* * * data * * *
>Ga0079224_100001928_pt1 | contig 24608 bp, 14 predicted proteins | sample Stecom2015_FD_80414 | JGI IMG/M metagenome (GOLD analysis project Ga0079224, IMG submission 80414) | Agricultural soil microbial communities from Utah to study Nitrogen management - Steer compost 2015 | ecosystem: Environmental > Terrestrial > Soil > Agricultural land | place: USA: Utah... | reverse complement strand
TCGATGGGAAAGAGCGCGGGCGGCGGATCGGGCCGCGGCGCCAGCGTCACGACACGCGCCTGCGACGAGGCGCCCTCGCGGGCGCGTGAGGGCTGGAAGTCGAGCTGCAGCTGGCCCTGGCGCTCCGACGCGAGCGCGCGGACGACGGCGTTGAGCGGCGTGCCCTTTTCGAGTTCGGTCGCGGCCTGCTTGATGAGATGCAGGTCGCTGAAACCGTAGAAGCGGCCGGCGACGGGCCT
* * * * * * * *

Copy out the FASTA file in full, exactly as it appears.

>Ga0079224_100001928_pt1 | contig 24608 bp, 14 predicted proteins | sample Stecom2015_FD_80414 | JGI IMG/M metagenome (GOLD analysis project Ga0079224, IMG submission 80414) | Agricultural soil microbial communities from Utah to study Nitrogen management - Steer compost 2015 | ecosystem: Environmental > Terrestrial > Soil > Agricultural land | place: USA: Utah... | reverse complement strand
TCGATGGGAAAGAGCGCGGGCGGCGGATCGGGCCGCGGCGCCAGCGTCACGACACGCGCCTGCGACGAGGCGCCCTCGCGGGCGCGTGAGGGCTGGAAGTCGAGCTGCAGCTGGCCCTGGCGCTCCGACGCGAGCGCGCGGACGACGGCGTTGAGCGGCGTGCCCTTTTCGAGTTCGGTCGCGGCCTGCTTGATGAGATGCAGGTCGCTGAAACCGTAGAAGCGGCCGGCGACGGGCCT